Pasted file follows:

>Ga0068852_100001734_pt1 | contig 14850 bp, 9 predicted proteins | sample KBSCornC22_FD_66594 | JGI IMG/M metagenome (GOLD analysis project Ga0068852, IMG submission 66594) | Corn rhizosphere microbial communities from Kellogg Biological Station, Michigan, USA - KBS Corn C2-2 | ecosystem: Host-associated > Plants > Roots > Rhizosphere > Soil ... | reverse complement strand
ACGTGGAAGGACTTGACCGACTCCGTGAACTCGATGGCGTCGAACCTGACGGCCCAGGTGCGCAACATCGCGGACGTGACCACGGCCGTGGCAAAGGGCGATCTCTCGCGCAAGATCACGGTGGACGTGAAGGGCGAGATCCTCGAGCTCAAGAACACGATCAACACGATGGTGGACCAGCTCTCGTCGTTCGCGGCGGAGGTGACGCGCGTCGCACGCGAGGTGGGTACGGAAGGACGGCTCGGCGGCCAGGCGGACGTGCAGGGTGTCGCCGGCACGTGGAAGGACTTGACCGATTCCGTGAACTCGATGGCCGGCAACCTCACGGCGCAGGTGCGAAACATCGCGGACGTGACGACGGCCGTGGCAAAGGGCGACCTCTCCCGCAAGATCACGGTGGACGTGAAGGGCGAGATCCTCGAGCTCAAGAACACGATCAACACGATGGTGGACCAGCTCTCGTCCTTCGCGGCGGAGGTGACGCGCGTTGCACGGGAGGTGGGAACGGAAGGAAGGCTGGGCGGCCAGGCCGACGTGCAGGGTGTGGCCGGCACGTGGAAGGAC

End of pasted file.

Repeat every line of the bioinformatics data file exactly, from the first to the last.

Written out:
>Ga0068852_100001734_pt1 | contig 14850 bp, 9 predicted proteins | sample KBSCornC22_FD_66594 | JGI IMG/M metagenome (GOLD analysis project Ga0068852, IMG submission 66594) | Corn rhizosphere microbial communities from Kellogg Biological Station, Michigan, USA - KBS Corn C2-2 | ecosystem: Host-associated > Plants > Roots > Rhizosphere > Soil ... | reverse complement strand
ACGTGGAAGGACTTGACCGACTCCGTGAACTCGATGGCGTCGAACCTGACGGCCCAGGTGCGCAACATCGCGGACGTGACCACGGCCGTGGCAAAGGGCGATCTCTCGCGCAAGATCACGGTGGACGTGAAGGGCGAGATCCTCGAGCTCAAGAACACGATCAACACGATGGTGGACCAGCTCTCGTCGTTCGCGGCGGAGGTGACGCGCGTCGCACGCGAGGTGGGTACGGAAGGACGGCTCGGCGGCCAGGCGGACGTGCAGGGTGTCGCCGGCACGTGGAAGGACTTGACCGATTCCGTGAACTCGATGGCCGGCAACCTCACGGCGCAGGTGCGAAACATCGCGGACGTGACGACGGCCGTGGCAAAGGGCGACCTCTCCCGCAAGATCACGGTGGACGTGAAGGGCGAGATCCTCGAGCTCAAGAACACGATCAACACGATGGTGGACCAGCTCTCGTCCTTCGCGGCGGAGGTGACGCGCGTTGCACGGGAGGTGGGAACGGAAGGAAGGCTGGGCGGCCAGGCCGACGTGCAGGGTGTGGCCGGCACGTGGAAGGAC